|Into the Fire|
I’m very proud of Into the Fire, my short story with The Wild Rose Press, but my first novel I wrote for publication will never see the light of day. Most published authors have these manuscripts getting dusty under a bed or saved to a file that hasn’t been opened in several years. Occasionally, these are dragged out just so we can assure ourselves this story was not meant for human eyes, and we tuck it away again when our beliefs are confirmed.
That first manuscript was a learning experience. It shaped my voice as a writer and became my first completed novel in over ten years. I’m thankful for the time I spent writing that story and those characters. They’ll always be like real people to me, and the feeling of writing The End can’t be beat. Yet, after six fruitless contest entries and a couple agent/editor rejections, I finally let it go. Throughout my lifetime, the most difficult choice I’ve ever had to make is deciding whether I should “let go” or “hold on” a little longer, and writing a novel is no exception.
But how do you know when it’s time to “let go?”
Critiquing is the name of the game, and all writers have to play if we’re going to win in the end.
Lately I’ve felt very blessed, but one of the greatest blessings has been the amazing members of Kentucky Romance Writers of America. They have been supportive beyond the call of duty and kicked my writerly butt when needed.
At a recent meeting, we critiqued each other’s back cover blurbs. What an experience that was. Let me assure you I appreciated every minute of their attention to my writing, but they didn’t hold back when highlighting the plot holes in my current work-in-progress. True, it was difficult to hear what they had to say because just like one of my fellow writers pointed out, each rejection feels like someone is slapping your baby, but in the end, this is a story I’ll hold onto, and the advice they gave will make this a stronger, better story that readers hopefully won’t have an urge to throw across the room.
It’s important to let writers and readers (even some who aren’t writers themselves) give an honest critique of your work. You may not always like what you hear, but you’ll gain invaluable perspective into a reader’s perception of your novel, and you’ll learn when to let go and when to hold on a little longer.
So how about it? Any unpublished manuscripts under your bed? How did you know to let go? Or what encourages you to hold on and keep working on a manuscript? Leave a comment and your e-mail address to be entered to win a copy of Into the Fire.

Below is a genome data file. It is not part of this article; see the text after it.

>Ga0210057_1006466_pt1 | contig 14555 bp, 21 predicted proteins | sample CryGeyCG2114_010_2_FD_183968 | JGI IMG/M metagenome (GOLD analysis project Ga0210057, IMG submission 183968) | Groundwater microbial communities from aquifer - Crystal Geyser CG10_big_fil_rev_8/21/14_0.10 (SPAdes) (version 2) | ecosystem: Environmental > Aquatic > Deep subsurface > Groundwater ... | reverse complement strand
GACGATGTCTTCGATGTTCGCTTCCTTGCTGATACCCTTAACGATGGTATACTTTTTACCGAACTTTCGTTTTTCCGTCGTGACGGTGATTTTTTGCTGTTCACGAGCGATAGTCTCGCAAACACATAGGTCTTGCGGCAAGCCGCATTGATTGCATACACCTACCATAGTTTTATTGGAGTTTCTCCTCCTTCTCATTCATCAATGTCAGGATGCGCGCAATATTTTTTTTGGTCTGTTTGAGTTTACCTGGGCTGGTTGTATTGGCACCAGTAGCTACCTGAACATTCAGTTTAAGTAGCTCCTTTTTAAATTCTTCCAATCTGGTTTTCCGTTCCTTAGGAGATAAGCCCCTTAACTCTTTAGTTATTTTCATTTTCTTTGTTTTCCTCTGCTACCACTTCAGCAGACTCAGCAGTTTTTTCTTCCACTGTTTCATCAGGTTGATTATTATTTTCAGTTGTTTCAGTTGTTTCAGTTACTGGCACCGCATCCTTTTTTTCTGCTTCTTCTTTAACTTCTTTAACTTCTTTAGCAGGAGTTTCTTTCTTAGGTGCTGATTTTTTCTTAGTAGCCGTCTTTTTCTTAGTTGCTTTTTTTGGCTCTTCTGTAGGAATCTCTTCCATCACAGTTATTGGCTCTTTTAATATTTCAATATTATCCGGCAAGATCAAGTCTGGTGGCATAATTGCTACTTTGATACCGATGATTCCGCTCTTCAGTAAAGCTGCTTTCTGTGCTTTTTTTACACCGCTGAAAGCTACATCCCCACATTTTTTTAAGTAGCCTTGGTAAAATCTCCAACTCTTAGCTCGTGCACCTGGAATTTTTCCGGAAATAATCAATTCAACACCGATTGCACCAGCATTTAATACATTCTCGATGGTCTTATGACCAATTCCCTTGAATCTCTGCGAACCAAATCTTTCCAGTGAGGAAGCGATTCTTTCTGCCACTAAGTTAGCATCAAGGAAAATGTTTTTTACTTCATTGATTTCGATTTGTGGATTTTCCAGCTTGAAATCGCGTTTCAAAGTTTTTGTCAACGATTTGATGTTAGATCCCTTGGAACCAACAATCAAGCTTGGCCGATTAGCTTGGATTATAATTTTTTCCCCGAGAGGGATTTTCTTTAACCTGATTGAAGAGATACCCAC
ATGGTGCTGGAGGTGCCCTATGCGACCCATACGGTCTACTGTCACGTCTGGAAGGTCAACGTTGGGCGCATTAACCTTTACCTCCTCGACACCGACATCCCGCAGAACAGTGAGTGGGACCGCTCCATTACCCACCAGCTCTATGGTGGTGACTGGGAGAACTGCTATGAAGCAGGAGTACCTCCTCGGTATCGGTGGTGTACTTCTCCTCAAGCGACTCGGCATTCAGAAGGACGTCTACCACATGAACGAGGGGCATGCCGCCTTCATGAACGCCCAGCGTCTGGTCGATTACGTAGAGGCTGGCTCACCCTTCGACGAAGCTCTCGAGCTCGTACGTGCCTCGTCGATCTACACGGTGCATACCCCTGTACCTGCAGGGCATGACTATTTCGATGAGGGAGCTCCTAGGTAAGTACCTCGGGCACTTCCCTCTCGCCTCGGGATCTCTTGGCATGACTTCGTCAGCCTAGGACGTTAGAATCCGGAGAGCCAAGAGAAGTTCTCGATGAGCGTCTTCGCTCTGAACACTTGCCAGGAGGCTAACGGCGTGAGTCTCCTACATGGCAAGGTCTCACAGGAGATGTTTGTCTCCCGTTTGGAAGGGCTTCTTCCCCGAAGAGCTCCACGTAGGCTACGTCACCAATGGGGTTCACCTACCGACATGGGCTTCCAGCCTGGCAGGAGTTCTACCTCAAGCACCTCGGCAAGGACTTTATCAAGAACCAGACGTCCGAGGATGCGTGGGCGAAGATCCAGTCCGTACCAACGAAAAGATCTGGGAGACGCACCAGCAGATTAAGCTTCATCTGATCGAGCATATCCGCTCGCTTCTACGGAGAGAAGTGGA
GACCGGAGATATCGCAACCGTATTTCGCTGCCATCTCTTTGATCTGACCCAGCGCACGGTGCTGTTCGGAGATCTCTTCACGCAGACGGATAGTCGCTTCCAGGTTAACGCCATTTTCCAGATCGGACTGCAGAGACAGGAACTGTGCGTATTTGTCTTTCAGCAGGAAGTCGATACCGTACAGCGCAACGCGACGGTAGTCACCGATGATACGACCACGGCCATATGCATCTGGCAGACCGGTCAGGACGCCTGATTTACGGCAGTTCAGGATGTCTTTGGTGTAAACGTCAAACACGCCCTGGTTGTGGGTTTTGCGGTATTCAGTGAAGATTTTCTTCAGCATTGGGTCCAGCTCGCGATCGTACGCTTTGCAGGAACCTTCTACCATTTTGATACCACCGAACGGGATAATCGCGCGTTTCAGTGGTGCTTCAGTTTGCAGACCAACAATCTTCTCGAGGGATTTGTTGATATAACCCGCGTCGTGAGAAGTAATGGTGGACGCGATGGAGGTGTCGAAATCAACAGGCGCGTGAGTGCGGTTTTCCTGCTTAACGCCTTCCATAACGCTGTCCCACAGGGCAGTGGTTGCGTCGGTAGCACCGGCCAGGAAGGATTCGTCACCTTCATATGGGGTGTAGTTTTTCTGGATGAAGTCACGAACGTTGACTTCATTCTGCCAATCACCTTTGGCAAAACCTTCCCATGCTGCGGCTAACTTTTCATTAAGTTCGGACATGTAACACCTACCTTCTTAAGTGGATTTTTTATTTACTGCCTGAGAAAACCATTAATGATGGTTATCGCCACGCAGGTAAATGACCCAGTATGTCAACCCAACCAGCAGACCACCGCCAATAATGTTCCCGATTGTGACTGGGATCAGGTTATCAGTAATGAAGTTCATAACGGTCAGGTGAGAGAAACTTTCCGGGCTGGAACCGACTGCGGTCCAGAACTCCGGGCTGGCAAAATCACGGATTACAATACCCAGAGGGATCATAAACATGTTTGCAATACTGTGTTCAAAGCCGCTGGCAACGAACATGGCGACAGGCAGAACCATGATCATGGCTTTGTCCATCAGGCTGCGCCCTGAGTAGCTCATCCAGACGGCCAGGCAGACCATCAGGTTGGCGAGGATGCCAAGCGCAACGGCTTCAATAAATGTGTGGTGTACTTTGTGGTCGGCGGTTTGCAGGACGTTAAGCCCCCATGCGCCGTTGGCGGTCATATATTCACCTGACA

I love to hear from readers, writers, and in-betweeners, so please e-mail me at email@example.com
Into the Fire Excerpt:
Months after he stole her affections—then her executive chef position—Shyann and Luke meet again under sizzling circumstances, competing head-to-head on a televised cooking show called Kitchen Twist. Each arrives with a motive: Luke intends to win back Shyann’s heart, even as she wants closure on the not-so-tasty heartbreak he once served up.
Luke knows culinary masterpieces require a delicate touch, but that knowledge is tossed out with the leftovers as he works to show Shyann he’s not such a bad guy. Now he pushes his skills to the limit to win the competition and satisfy a bet.
Can two top chefs resist each other as they move out of the pan and into the fire?
Here's the Blurb:
His hands burned with awareness of where they rested. His pulse raced, and her lips were mere inches from his. As if time stopped completely, they stared at each other, and for the life of him, Luke couldn’t seem to remember why he’d come in here.
Shyann shook off the haze first. “Let me go. I can get this without you.”
Against his need and with exaggerated motion, he pulled his hands away. She stumbled and eyed him suspiciously but went back to jumping for a high box.
Although he appreciated the bounce of her breasts each time she leaped upward, he forced himself not to stare, gathering some of his ingredients instead. But after watching for a few more seconds, with an irritated grunt, he reached around her, grabbed her target, and handed it to her.
“I said I didn’t need your help.”
“Fine, I’ll put it back.”
His hand touched the box, and she pulled it behind her. The motion caused their bodies to collide again. Her liquid brown eyes blazed up at him, and even as a small voice in the back of his brain screamed he didn’t have time for this, he couldn’t seem to pull away. She looked so damn soft and vulnerable, and all he wanted to do was step out of the way of her win, give it all to her because she deserved it. But first, he wanted to kiss her, a long, hot, turn-their-knees-to-jelly kiss.